Warsan Shire, the Woman Who Gave Poetry to Beyoncé’s ‘Lemonade’

“She reads like how Nina Simone sounds,” said Milisuthando Bongela, a South Africanculture writer who helped arrange the gathering. “Everyone in the audience started reciting with her as she read, as if we were fans at a music concert singing along to our favorite songs.” She added: “It was church.”

In addition to being named Young Poet Laureate, Ms. Shire won the Bunel University African Poetry Prize in 2013. A judge, the poet Kwame Dawes, said of the decision, “This was actually easy for me.” In 2014, she lived in Australia for a six-week stint as Queensland’s Poet in Residence. Her work has been featured in the anthologies “The Salt Book of Younger Poets” and “Long Journeys: African Migrants on the Road.”

Her new fame poses challenges. “My frustration and my fear is that people will reduce her to a pop phenomenon,” Mr. Parkes said. “As the work is cut and pasted and passed around, you can lose the context, the line endings, the tensions. There’s a great deal of craft in her work, and I’m keen for people to remember that.”

In “Lemonade,” Ms. Shire’s work was tailored for Beyoncé. The adaptation switches up pronouns (“you” becomes “I”), cuts lines, expands metaphors and swaps an “Allah” for an “oh my God.” But within hours of the release of “Lemonade,” had sold out of paperback copies of “Teaching My Mother How to Give Birth” and “The Salt Book of Younger Poets.”

Mr. Parkes had expected that demand, but because he could not disclose the project ahead of time, was unable to advise booksellers to fortify their stock. Now, Mr. Parkes said, flipped eye is currently in talks with American publishers to print “Extreme Girlhood” in the United States." Link


There is a better way to parent than the nuclear family

"The pressures and pace of modern life has made parents and children stressed and miserable. With the rise of dual-earning families, mothers, and increasingly, fathers are struggling with work-life issues, forcing many to lean in or opt out. But is it truly modern life that’s at fault or is it our expectation that two people – whether hetero or same-sex – can do it alone and do it well? Is the nuclear family all it’s cracked up to be?

Despite the belief that monogamous male-female bonding is how mothers and children were supported and thrived, the anthropologist Sarah Blaffer Hrdy and others believe it was actually female cooperative breeding, or alloparenting – ‘sharing and caring derived from the pooled energy’ of a network of ‘grandparents, aunts, uncles, siblings, distantly related kin, and non-kin’ – that shaped our evolution.

Shared parenting is likely in our genes. It works. So why do we cling to the idea that the nuclear family is the best way to raise children?

The nuclear family can be extraordinarily dangerous for children. Some – often children of educated and privileged families – are buckling under pressure to succeed and are committing suicide at alarming rates. Those in the United States who experience parental divorce are overwhelmingly being raised in poverty, which has lifelong ramifications on their health, wealth and education. At the extreme, some 500 children a year are murdered by their parents in the US, and millions more are abused and neglected, with inadequate systems to help them until damage is done.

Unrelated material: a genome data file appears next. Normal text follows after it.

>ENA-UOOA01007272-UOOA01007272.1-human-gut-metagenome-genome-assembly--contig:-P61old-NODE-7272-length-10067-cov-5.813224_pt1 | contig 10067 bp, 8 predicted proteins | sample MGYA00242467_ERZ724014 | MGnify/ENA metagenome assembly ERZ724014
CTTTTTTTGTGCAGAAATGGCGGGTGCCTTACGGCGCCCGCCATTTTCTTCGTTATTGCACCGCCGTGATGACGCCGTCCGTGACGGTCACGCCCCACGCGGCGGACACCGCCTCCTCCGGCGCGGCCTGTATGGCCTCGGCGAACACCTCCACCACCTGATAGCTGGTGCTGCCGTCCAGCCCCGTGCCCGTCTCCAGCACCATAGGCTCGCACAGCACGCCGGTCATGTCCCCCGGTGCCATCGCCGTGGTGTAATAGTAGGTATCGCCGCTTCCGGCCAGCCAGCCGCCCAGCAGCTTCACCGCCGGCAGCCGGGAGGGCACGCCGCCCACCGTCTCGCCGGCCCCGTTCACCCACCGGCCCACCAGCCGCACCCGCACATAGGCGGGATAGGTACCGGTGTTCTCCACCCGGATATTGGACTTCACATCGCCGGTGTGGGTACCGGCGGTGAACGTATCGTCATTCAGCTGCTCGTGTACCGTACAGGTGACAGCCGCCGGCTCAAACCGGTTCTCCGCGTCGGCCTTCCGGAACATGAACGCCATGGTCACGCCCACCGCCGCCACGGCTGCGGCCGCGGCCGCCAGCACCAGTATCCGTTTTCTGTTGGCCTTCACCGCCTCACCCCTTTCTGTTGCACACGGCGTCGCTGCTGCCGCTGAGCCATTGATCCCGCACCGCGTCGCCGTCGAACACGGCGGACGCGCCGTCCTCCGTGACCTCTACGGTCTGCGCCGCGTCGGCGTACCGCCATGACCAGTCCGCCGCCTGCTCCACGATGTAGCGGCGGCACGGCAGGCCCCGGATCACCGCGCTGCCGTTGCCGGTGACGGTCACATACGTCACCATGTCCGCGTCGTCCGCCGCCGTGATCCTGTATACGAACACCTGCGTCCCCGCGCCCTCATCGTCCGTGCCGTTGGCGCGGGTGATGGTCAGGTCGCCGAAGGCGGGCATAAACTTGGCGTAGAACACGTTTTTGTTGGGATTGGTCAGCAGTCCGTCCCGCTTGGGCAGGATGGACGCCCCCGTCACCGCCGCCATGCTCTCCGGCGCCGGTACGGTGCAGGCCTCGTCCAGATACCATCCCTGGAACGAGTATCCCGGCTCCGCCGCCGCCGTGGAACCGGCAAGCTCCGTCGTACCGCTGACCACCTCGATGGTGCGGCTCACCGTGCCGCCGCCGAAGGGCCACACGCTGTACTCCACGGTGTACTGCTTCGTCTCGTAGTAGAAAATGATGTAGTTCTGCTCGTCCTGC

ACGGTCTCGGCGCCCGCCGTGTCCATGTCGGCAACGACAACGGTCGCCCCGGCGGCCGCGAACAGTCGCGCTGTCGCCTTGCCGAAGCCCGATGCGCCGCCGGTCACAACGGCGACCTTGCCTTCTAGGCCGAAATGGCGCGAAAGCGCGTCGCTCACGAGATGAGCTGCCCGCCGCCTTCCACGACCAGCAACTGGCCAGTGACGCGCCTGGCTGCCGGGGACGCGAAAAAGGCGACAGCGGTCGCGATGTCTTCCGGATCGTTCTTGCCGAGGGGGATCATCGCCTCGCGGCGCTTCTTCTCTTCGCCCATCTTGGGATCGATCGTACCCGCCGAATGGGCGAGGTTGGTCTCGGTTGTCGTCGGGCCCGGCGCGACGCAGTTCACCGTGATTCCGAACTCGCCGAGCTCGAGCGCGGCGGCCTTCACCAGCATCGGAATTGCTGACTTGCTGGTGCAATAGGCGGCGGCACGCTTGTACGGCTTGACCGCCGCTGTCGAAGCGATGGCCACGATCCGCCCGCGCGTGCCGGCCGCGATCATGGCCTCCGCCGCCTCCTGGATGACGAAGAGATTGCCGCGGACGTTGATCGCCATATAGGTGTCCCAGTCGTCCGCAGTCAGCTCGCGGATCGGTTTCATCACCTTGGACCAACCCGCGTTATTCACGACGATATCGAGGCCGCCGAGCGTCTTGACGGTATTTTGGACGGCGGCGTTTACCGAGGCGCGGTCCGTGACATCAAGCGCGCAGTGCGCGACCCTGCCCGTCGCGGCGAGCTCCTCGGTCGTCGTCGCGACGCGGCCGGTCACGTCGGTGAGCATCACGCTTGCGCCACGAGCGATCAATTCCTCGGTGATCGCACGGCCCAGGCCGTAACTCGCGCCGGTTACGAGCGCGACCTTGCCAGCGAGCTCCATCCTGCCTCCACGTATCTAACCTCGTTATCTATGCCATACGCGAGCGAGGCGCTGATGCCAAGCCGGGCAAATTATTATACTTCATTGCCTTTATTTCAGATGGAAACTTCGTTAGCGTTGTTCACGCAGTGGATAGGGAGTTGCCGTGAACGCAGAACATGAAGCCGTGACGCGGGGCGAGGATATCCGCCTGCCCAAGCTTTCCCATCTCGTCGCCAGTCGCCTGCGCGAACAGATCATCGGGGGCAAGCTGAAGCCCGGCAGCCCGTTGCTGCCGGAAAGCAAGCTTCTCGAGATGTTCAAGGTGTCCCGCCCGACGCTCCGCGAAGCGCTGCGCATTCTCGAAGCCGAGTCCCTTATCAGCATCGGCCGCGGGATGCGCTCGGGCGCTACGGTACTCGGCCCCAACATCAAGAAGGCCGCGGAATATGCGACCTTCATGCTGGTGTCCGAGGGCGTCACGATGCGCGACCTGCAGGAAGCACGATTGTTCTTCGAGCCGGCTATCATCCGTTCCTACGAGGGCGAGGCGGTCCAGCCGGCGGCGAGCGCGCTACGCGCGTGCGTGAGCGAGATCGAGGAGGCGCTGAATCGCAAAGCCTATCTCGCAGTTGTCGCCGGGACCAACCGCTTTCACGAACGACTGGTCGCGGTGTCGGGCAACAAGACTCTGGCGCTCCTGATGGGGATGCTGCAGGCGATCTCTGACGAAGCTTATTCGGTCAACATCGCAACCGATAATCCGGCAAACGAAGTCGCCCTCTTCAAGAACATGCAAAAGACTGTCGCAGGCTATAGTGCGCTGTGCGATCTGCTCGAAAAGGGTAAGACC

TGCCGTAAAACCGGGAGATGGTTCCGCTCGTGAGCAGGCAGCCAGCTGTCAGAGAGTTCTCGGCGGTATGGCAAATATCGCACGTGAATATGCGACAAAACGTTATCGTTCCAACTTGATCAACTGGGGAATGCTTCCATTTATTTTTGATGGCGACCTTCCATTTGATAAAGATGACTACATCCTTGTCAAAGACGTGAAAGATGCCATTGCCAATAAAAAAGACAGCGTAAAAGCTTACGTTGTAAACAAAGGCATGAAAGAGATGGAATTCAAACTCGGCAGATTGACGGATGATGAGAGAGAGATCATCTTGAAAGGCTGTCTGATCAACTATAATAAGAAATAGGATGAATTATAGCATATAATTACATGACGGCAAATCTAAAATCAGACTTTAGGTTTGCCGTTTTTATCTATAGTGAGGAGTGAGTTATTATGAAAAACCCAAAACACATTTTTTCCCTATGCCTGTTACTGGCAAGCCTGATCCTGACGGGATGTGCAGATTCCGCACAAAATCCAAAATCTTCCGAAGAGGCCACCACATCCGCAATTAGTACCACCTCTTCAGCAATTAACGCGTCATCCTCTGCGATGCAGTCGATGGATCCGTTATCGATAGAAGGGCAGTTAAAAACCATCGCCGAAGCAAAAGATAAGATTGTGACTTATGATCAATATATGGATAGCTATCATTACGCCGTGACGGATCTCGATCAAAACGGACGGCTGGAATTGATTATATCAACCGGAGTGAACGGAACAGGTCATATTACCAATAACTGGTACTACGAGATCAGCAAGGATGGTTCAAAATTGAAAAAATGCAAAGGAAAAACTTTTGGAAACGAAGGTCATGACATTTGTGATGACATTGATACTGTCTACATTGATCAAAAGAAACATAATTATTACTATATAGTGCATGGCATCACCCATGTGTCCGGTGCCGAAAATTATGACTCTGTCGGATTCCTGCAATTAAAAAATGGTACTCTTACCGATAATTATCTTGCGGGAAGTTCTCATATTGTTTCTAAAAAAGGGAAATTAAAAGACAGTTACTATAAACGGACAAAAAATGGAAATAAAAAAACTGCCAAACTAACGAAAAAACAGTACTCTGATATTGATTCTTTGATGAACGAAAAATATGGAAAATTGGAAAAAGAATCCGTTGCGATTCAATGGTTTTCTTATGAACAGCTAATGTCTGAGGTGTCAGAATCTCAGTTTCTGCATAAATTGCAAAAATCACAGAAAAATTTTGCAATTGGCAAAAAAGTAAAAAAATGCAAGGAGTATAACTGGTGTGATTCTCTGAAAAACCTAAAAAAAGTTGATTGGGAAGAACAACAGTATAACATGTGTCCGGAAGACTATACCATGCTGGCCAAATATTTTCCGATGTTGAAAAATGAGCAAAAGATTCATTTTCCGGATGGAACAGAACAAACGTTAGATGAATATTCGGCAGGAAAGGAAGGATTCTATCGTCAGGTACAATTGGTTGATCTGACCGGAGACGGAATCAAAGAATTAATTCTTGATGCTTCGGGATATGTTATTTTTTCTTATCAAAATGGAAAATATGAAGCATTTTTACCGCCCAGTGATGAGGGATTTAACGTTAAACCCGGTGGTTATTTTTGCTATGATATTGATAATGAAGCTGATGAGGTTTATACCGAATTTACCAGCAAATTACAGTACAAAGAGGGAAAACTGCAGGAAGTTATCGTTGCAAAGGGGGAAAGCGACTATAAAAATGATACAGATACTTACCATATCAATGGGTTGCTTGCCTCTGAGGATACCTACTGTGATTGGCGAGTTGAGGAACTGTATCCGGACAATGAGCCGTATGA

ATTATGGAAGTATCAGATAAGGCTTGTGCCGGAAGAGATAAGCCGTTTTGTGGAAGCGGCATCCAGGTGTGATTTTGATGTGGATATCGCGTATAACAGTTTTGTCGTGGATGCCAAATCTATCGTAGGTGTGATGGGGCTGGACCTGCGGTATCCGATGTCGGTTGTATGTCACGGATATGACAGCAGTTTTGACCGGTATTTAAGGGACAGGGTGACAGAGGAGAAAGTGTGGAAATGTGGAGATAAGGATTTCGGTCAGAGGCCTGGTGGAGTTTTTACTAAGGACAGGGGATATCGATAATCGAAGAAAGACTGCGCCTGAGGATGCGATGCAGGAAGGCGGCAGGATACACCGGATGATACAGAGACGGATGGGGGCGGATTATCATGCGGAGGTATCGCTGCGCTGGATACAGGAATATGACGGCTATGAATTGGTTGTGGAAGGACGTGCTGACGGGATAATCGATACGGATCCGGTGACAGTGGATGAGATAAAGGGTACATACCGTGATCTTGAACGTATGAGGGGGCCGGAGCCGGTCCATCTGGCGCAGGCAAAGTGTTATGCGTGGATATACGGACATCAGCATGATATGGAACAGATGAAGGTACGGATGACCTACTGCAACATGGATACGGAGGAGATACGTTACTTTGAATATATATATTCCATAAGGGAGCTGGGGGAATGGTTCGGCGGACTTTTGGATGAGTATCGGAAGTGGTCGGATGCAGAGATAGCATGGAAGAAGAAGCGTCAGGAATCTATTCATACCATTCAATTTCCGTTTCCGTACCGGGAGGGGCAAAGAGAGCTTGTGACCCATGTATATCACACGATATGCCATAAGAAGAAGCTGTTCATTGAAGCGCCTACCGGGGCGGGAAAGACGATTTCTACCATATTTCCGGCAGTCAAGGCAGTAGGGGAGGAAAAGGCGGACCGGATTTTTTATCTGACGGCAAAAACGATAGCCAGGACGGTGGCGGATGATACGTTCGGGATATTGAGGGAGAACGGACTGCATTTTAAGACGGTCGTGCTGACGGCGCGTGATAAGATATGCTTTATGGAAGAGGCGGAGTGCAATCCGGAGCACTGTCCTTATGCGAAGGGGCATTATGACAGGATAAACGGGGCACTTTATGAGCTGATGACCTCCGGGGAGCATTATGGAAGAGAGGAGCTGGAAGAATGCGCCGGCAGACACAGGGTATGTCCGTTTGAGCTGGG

But even in so-called ‘normal’ families, children can’t escape some sort of dysfunction, whether they’re being raised by a parent who is depressed, adulterous, emotionally cold, smothering, absent, angry, passive-aggressive, narcissistic or addicted. The moral philosophers Samantha Brennan and Bill Cameron suggest that love-based marriage, with the ‘instability, tension, and even violence that too often forms a central part of romantic conflict,’ doesn’t always offer children the stability and security they need.

Parents, too, struggle. It is a lonely, isolating and exhausting business, especially for mothers, who still typically do the bulk of childcare. They pay a huge price for it. Not only do many forsake career opportunities and income, but they also are subject to societal idealisation of motherhood and then shamed and blamed for any perceived failings, most often by their own children." Link

Creative brains need time off. By Iain Tait

No emails in the evening, meeting-free work hours: Wieden + Kennedy London ECD Iain Tait explains why the agency is making some changes to the way it works:

"We’ve just started something that I’m rather proud of (note: this is specifically a thing we’re trialling in the London office of Wieden+Kennedy).

A few weeks ago we announced a bunch of changes to the way we work, some of the most significant are:

  • We’ve asked people not to email in the evenings (between 7pm and 8am).
  • If we ask people to work evenings or weekends they can claim the time back.
  • You may now only book meetings between 10am and 4pm. This means early birds can come in early, and night owls can stay later. And everyone has at least a bit of their day completely free from meetings.

Depending on where you work these things may not look like much. But if you work in an ad agency (or similar company) they might seem pretty significant.

But so far it feels like everyone outside the company who’s asked me about it, or any comments that I’ve seen ‘out there’, have missed the point somewhat.